Dispatches > Quick Takes

Quick Takes

Issue: "Public-school reform," July 26, 2003

It doesn't matter whether ex-customers are right

The retail adage that "the customer is always right" is often hard to live with-so Filene's Basement discount chain decided the best way to deal with a couple of always-right customers was to ask them to become former customers. Two Massachusetts sisters-who say they are longtime (and happy) patrons-apparently made one too many complaints. They received a letter saying they were banned from the company's stores. "Given your history of excessive returns and your chronic unhappiness with our services, we have decided that this is the best way to avoid any future problems with you and your sister," wrote David E. Sherer, vice president of loss prevention at Value City Department Stores, which owns Filene's Basement. The company claims no single incident spurred the ban, but that staff spent too much time handling the pair's issues.

Fighting for their rights

More than 3,000 law students in India protested official policies against cheating. They were upset at a policy that bans copying on exams, according to Australia's Courier-Mail newspaper. Things got violent after police were called to help confiscate all their cheat sheets. Some students blocked a highway and started burning tires. They claim copying answers is a tradition that authorities must respect. "We found almost all students carrying books and photocopied notes hidden on their body," education official Radhanath Mishra told the paper. "We asked them to hand over all the illegally smuggled study materials. But they did not listen to us."

Your sin will find you

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Imagine the shame: You try to rob a beauty shop, but the owner shoves you out a door and locks you out. As the Boston Herald tells it, that's what happened at the Wanda Beauty Salon last week. Police say Ronald Johnson brandished a weapon and demanded cash. The quick-thinking owner said the money was out the back door-and as the would-be thief got close enough, the owner shoved him out, shut the door, and locked it. Police say a witness saw Mr. Johnson throw his gun into a car and drive off. The vehicle was spotted a day later. Police arrested him on suspicion of many other robberies. A little bit south of Boston, in Rio de Janeiro, Anderlei Moriera da Silva is facing charges that he stole a car and a cellphone at gunpoint. Rio police last week said his big mistake was answering the hot phone-triggering a series of events that unraveled the crime. The purported victim said he called the phone number and negotiated an agreement to pay Mr. da Silva $345 to return the stolen property. But not wanting to be caught during an exchange, Mr. da Silva allegedly provided his bank account number so his victim could wire the funds. Bad move. Police traced the account: Investigator Jose Bezerra told Reuters, "It was no Swiss account so we quickly found him."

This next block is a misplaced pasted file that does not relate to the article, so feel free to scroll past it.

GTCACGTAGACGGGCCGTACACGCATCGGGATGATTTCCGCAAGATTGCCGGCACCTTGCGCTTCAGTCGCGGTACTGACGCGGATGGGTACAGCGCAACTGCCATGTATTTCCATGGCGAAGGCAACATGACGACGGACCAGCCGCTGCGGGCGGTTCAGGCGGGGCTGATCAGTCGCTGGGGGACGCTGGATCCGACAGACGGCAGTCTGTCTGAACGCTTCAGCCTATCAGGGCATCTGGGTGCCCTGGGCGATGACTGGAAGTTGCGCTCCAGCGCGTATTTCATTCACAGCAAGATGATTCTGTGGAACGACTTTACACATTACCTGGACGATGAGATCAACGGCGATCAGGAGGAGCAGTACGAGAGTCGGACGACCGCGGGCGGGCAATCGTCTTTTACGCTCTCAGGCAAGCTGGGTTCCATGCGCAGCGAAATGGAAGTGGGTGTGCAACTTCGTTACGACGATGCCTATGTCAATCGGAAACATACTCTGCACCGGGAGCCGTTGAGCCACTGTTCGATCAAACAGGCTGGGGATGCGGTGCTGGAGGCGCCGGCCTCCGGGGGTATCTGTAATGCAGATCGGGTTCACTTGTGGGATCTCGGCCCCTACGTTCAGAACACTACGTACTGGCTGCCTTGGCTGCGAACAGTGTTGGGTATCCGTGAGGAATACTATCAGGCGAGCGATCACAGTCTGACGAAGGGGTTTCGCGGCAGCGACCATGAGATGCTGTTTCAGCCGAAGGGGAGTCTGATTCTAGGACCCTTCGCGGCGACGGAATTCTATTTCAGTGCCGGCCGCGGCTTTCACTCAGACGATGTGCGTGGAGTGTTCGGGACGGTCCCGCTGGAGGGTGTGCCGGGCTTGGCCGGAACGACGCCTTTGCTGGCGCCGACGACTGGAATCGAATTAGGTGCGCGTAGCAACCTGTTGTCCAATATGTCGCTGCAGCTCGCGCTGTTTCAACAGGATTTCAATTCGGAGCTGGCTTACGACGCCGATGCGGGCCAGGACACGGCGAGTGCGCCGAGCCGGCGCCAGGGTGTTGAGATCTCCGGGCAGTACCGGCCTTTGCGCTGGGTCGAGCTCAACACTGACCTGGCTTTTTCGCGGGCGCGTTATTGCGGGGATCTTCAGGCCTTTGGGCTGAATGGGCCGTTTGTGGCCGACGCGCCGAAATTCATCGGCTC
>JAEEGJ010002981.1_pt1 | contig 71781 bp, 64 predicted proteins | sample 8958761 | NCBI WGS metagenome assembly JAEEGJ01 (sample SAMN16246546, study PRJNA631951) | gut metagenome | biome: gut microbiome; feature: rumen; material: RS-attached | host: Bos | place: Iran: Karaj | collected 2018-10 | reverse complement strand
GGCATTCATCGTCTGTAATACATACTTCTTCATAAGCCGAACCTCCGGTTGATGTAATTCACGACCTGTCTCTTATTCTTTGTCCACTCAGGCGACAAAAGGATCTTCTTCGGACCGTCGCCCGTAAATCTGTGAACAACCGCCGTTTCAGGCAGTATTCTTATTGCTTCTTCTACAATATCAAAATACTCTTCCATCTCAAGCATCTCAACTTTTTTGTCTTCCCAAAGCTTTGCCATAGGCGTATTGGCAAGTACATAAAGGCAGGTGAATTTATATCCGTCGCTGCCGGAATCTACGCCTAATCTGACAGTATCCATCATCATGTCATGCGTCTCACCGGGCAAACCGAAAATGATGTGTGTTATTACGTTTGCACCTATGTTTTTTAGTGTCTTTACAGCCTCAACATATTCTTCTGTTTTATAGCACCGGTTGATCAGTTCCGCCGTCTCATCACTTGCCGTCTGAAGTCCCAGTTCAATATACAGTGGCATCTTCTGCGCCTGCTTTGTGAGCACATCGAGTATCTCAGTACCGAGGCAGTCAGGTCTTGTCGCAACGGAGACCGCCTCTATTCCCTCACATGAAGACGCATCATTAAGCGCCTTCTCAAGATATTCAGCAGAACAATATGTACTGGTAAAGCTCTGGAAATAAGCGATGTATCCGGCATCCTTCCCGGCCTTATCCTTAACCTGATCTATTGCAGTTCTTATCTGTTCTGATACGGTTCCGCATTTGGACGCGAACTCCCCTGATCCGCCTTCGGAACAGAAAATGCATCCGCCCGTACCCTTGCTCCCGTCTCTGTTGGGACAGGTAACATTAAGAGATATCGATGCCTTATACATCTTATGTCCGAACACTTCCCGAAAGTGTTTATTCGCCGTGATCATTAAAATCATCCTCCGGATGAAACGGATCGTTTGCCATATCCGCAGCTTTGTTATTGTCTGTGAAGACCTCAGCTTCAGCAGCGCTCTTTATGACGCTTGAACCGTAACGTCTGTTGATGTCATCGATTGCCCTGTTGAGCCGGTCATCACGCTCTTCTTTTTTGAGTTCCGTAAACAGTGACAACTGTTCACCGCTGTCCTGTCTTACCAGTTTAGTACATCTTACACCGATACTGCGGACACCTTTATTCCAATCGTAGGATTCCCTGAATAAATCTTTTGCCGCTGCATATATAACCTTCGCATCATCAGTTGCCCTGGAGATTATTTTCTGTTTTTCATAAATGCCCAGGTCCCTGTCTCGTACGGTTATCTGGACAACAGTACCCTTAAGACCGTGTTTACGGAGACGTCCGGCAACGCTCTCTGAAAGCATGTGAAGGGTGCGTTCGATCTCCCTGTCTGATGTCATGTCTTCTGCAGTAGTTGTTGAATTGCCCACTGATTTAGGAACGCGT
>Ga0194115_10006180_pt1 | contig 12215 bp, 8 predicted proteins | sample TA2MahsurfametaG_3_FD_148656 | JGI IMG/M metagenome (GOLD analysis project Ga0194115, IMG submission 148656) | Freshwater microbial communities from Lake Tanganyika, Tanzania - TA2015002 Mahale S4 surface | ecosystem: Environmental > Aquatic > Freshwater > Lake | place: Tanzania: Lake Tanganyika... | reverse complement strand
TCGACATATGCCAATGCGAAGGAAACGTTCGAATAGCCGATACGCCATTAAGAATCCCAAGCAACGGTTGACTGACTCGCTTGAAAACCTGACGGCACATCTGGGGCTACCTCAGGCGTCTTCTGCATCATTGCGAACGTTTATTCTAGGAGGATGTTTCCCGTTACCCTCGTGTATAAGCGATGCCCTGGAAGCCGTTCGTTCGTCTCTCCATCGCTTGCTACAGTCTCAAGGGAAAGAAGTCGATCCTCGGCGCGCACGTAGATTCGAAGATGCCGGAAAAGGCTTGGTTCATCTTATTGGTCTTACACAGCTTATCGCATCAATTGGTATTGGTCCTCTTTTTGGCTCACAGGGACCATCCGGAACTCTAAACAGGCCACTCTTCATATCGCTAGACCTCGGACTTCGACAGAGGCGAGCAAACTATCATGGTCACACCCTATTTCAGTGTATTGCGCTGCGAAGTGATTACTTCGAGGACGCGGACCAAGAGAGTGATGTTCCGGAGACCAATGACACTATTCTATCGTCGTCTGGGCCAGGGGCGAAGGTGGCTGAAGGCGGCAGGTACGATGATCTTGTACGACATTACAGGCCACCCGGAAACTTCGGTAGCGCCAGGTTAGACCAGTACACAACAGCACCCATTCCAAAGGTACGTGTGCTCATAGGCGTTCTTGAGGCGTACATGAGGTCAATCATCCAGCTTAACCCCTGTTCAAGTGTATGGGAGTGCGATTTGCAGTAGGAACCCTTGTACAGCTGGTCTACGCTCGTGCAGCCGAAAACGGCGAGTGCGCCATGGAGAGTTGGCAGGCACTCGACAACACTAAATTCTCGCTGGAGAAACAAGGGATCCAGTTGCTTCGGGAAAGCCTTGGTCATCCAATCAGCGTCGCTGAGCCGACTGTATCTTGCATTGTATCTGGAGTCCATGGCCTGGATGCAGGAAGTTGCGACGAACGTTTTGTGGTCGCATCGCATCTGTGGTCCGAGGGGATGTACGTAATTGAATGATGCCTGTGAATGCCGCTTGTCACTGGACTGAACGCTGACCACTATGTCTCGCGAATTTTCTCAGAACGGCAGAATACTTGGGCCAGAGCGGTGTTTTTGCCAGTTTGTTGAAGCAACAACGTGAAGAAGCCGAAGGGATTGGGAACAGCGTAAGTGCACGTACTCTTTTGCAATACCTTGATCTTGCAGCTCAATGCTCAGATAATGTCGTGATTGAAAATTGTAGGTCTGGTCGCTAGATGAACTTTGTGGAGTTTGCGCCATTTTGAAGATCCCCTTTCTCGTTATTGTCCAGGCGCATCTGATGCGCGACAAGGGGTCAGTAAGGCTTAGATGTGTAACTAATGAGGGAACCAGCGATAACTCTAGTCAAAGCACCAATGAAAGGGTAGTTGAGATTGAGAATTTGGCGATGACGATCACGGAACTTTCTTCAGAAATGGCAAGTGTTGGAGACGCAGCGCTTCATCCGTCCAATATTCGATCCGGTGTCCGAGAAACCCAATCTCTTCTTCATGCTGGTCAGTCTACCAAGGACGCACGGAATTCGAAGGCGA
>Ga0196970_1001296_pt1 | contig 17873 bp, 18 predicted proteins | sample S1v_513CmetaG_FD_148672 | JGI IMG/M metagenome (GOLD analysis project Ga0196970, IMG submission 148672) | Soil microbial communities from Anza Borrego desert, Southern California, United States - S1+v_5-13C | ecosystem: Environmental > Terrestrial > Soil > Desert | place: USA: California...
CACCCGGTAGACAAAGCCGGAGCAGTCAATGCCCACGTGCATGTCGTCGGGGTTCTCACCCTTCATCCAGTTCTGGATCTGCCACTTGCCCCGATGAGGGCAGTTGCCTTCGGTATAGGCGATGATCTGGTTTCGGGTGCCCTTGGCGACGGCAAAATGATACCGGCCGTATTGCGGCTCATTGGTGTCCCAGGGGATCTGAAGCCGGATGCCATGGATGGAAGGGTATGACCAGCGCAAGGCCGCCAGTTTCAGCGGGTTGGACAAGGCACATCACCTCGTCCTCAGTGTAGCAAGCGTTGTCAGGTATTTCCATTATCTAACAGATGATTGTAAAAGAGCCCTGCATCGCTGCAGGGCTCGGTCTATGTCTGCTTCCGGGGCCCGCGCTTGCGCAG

'How many are Your works'

The Evangelical Sisterhood of Mary in Phoenix in the 1960s placed three bronze plaques quoting Psalms 68:4, 66:4, and 104:24 at popular viewing areas in the Grand Canyon. The verses inspired countless visitors. But under pressure from the American Civil Liberties Union, the U.S. Interior Department ordered the National Park Service to remove them. However, officials decided that Bright Angel trail can retain its name, as can the canyon's formations named for Hindu gods.

It's the thought that counts

They say character counts, especially in politics. But what about characters who can't count? Florida Senator and Democratic presidential candidate Bob Graham distinguished himself in a field of contenders trying to score points on the White House uranium flap. A reporter asked Sen. Graham whether he thought President Bush lied in his State of the Union address: "I would not use the three-letter word. I would use the five-letter word: deceit. That he deceived the American people by allowing into a State of the Union speech.... " Out of respect, we'll let readers do the math.


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